The key drug war country of Colombia is legalizing cannabis for medical use.
Colombia’s history and American drug war involvement and coercion make this a gigantic change. The new Colombian move adds to quickening world wide momentum to remove cannabis from the war on drugs, as country after country rethinks hard line prohibition of cannabis.
The bold move begins with an executive decree by President Juan Manuel Santos. The Colombian leader will soon sign the decree into law, regulating the production and distribution of medical marijuana. Still under the thumb of the USA, Colombian officials were quick to note that this does not legalize growing or selling cannabis.
Small amounts of marijuana (and other drugs) are already decriminalized in Colombia. In a move the US Supreme Court would do well to emulate, the Colombian Constitution Court has decreed that personal use of cannabis and other substances is up the the individual and the “free development of one’s personality.” Contrast this with America’s drug war motto, “Zero Tolerance.” I always thought “Zero Tolerance” was a lousy motto for the United States of America.
With Compassion Comes Legalization
The Colombian medical marijuana push comes with the recognition of the huge medical value of cannabis. “It has already been scientifically proven that marijuana has many medicinal attributes”, said President Santos. The condition named in proposed legislation is epilepsy. The efficacy of cannabinoids in cannabis to treat epilepsy is also a major reason for the movement of “marijuana refugees” in the US to legal states such as Colorado where afflicted children can finally receive these anti-seizure effects. And just recently in Mexico, it was the case of a child tormented by epilepsy that caused the Mexican Supreme Court to rule that she (and others) have a right to marijuana medication. Of course, epilepsy is just one of dozens of conditions that medical cannabis can help prevent, treat, and alieve.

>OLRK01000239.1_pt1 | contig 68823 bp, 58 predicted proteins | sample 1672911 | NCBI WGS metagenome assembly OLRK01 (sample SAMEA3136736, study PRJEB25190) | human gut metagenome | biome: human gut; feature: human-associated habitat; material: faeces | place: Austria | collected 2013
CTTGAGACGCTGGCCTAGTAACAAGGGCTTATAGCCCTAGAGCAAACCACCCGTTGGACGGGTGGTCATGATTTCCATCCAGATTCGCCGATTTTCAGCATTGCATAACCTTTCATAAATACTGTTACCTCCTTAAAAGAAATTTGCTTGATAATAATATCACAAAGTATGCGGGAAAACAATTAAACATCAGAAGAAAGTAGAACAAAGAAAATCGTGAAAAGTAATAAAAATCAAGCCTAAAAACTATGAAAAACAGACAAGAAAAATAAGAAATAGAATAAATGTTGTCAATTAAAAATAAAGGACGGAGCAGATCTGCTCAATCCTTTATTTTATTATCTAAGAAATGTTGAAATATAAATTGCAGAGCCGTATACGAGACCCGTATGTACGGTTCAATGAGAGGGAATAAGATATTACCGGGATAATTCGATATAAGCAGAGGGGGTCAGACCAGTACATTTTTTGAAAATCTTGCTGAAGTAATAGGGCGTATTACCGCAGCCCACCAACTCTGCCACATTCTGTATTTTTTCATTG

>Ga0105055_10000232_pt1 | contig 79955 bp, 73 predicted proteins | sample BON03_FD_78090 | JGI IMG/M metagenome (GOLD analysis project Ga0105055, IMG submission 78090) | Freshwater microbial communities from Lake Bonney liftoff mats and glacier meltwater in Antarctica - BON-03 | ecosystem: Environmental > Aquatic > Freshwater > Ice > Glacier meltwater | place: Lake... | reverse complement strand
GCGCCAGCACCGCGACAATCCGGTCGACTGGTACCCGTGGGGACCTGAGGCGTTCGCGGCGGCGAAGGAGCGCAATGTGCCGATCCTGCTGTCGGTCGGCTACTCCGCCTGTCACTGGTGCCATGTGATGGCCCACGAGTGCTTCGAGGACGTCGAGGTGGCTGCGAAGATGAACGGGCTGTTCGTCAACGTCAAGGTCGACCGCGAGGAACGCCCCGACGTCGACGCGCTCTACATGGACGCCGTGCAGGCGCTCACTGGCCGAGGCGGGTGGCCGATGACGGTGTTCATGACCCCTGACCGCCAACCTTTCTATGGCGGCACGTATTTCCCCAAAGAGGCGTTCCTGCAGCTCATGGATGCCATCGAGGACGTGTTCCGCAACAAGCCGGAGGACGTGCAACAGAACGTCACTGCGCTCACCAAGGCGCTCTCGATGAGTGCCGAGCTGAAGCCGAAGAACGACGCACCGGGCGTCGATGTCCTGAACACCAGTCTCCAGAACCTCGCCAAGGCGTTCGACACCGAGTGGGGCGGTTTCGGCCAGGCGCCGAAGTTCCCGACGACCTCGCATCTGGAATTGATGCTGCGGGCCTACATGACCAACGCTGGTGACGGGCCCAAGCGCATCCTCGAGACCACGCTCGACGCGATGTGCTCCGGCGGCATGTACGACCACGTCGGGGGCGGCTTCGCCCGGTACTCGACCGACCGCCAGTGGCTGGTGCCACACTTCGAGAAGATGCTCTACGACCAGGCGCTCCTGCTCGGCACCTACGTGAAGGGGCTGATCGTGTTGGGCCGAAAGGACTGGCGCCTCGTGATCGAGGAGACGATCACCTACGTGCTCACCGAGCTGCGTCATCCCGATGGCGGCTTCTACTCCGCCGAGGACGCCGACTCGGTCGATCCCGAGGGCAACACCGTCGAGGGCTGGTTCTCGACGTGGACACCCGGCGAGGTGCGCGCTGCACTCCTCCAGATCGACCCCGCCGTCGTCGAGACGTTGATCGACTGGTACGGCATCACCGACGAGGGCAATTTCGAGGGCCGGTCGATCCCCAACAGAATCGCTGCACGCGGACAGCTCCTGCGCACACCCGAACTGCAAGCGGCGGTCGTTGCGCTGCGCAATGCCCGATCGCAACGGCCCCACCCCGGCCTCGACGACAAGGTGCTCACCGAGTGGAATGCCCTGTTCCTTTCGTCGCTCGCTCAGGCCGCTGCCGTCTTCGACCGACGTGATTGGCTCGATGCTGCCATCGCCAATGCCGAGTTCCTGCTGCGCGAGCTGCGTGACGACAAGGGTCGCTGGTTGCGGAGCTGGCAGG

Prohibition Falling Across Latin America
Colombia’s actions are just the latest in a tide of sentiments, legislations, decrees, and rulings across Latin America chipping away at the USA-led cannabis prohibition. Chile just harvested Latin America’s first legal medical marijuana crop. Mexico and Argentina have decriminalized small amounts. Uruguay is becoming the first South American country to legalize personal use. Ecuador and Costa Rica are experimenting with decriminalization.
The USA, which led the hemisphere into failed drug war policies, now follows its Latin American neighbors in reducing the many harms of the war on drugs. Colombia’s president has issued a thoughtful and compassionate decree; too bad American President Barack Obama lacks the will and compassion to do the same.